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    Introduction

    This is where you’ll start making sense of all the information you collected in the previous step to identify plan activities and choose how to measure the success of your activities (this forms the basis of Step 5: Evaluation).

    Focusing in on activities

    As a committee, reflect on the information you have obtained thus far. Consider involving some of your identified partners for this stage, too. You have identified what is currently happening and where there is room for growth, what your community values and what connects your target population to life.

    Looking at the whole picture, what life promotion and suicide prevention activities do you want to focus on? Consider your strengths and gaps, and where your community may need balance along the PIP continuum in your community check-up.

    Use the information you’ve gathered so far to answer the following questions with your committee:

    • Do we want to focus on prevention, intervention, or postvention? (Goal)
    • Which activities would we like to expand on as part of our Plan? (Activity)
    • Which activities would we like to add? (Activity)
    • Who can lead this activity? (Lead)
    • When do we expect this activity to be completed? (End date)

    Take some time to reflect upon who may be left out of the identified activities.

    Together with your committee, fill in your suicide prevention plan worksheet section: Activities – Goal, Activity, Who is left out, Lead, End date.

    Evaluating your activities

    As a committee, reflect on the information you have obtained thus far. Consider involving some of your identified partners for this stage, too. You have identified what is currently happening and where there is room for growth, what your community values and what connects your target population to life.

    Looking at the whole picture, what life promotion and suicide prevention activities do you want to focus on? Consider your strengths and gaps, and where your community may need balance along the PIP continuum in your community check-up.

    Evaluation can help you determine whether your activities are achieving what you hoped they would, and if there is something you would like to change. It’s helpful to develop the evaluation plan together with the actual Plan. As you establish Plan goals, think about how you will know if you’ve met them – what will success look like? A helpful evaluation will identify what is working (strengths), what is missing (gaps), and what may need to be modified (opportunities) for the next round. Evaluation helps direct our work.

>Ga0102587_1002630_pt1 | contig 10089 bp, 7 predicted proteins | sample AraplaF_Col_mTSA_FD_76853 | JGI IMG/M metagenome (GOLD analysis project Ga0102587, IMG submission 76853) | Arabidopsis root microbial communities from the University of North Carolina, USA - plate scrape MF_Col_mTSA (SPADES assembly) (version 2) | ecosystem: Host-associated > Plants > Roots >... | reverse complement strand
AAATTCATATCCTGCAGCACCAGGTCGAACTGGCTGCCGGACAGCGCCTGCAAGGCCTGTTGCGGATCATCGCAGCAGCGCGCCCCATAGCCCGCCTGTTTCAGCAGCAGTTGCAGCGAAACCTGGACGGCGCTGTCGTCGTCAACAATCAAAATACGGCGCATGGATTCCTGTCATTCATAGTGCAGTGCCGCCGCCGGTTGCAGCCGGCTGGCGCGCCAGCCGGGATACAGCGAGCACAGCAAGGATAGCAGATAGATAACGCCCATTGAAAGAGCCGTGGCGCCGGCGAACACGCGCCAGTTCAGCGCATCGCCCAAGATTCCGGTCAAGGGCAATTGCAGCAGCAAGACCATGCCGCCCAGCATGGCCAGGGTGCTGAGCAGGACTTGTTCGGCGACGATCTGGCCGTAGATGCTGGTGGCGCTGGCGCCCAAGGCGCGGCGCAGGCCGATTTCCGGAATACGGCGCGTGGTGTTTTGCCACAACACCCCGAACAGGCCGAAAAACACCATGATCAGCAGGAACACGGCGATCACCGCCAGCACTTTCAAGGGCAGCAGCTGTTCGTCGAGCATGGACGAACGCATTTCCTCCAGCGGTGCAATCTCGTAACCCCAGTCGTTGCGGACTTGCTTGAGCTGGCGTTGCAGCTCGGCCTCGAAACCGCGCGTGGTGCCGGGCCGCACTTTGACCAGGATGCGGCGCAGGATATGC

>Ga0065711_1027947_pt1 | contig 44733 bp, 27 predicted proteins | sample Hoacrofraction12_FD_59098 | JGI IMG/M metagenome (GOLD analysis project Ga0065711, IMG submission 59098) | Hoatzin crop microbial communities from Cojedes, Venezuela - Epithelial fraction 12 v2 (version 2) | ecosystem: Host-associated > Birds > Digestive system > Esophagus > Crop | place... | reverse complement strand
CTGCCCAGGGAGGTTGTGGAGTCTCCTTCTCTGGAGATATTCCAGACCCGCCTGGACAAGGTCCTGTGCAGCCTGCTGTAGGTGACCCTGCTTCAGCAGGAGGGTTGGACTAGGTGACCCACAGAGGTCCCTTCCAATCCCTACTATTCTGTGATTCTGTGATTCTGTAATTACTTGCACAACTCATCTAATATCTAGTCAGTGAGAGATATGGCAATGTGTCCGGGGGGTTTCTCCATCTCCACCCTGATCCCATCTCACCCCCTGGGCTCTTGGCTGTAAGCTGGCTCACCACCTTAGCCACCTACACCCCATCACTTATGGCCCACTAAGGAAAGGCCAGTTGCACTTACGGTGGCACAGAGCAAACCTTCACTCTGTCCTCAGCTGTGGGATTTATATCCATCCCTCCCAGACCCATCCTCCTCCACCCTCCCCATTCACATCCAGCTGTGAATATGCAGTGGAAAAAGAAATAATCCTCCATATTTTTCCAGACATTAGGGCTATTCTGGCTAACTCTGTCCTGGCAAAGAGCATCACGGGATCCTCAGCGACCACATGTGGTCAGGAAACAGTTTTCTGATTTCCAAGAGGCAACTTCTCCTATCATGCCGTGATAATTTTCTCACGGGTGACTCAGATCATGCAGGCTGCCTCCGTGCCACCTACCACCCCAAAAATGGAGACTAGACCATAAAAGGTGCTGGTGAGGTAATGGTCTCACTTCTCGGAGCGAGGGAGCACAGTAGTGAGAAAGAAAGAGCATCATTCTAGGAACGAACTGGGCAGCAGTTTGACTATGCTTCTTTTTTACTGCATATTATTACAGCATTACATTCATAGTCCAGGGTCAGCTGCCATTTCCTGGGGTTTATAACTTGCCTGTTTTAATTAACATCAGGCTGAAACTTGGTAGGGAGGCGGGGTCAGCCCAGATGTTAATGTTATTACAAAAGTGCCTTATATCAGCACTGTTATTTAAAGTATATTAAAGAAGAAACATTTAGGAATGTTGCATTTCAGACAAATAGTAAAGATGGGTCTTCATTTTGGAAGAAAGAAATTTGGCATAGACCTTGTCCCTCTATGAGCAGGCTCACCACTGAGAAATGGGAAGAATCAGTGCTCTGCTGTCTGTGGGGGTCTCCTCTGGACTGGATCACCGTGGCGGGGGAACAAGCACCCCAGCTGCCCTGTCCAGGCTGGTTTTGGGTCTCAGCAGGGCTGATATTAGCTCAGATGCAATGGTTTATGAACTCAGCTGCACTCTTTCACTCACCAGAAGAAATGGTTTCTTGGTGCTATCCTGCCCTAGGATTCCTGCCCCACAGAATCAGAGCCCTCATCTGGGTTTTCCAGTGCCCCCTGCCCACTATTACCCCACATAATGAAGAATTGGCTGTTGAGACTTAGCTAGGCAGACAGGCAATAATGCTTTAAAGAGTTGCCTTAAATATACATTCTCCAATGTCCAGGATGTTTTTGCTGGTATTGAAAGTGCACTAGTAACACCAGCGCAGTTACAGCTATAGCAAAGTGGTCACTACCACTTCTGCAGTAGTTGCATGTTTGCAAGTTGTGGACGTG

Ask your committee (or even, community) the following questions:

    • What would we like to see come from this activity? (What does success look like?)
    • What is important for our community to measure or understand further?
    • How will we know when we’ve achieved success?
    Together with your committee, fill in your suicide prevention plan worksheet section: Activities – Evaluation with the answers to these questions.

    Identifying what to measure will help determine what goes into your evaluation. Themes that go into a final report (to the community or to funders) may be extracted from this data.

    Choose how you will measure outputs, outcomes and impacts before you begin your activities, and when possible start measuring as soon as you begin your activities. For example, if you choose to measure a change in behaviour, before your activity has even started, create pre and post surveys for your participants to fill out and have them ready for when the activity begins.

    Evaluation measures

    Outputs
    • Tracks what you’re doing.
    • How to do it: Count the volume/numbers of
    Outcomes
    • Tracks what happens as a result of what you’re doing (a change in behaviour).
    • How to do it: Most commonly done by pre and post surveys, where participants indicate their behaviour before and after. Can also be done through storytelling or dialogue such as interviews, focus groups, or talking circles.
    Process
    • Tracks how you’re doing it.
    • How to do it: Data can be gathered through administrative data, surveys, storytelling, and/or dialogue such as interviews, focus groups, or talking circles

    We’ll discuss evaluation more in Step 5, however, evaluation is best started at the beginning of the work.

    Together with your committee, fill in your suicide prevention plan worksheet section: Activities – Measurement with the types of measurement you have chosen to evaluate your activities.

    Creating a budget

    After identifying your activities, enlist someone who is familiar with your community’s finances to create a budget, if needed, for any of the activities you’ve selected.

    Some activities may not require financial backing, but chances are many will. Take into consideration staffing as well as any other needed resourcing to make the activity happen or, in the case of existing activities, to scale up.

    Perhaps you’ve identified some areas where the community is currently underspending its budget – can these resources be reallocated to the Plan activities?

    Securing funding

    In reviewing the budget for your plan, you may find the need to ask for more resources.

    This may involve presenting the plan with a cost-benefit analysis to the leaders in your community who provide funding, or it may involve applying for funding.

    If you decide to apply for funding, have someone on your committee do a scan of what funding might be available for suicide prevention activities in your area.

    Worksheet

    Together with your committee, fill in the Activities section on your worksheet, specifying the activity itself, the goal of that activity, as well as the activity lead and end date. Now is also a good time to fill in some of the evaluation and measurement information.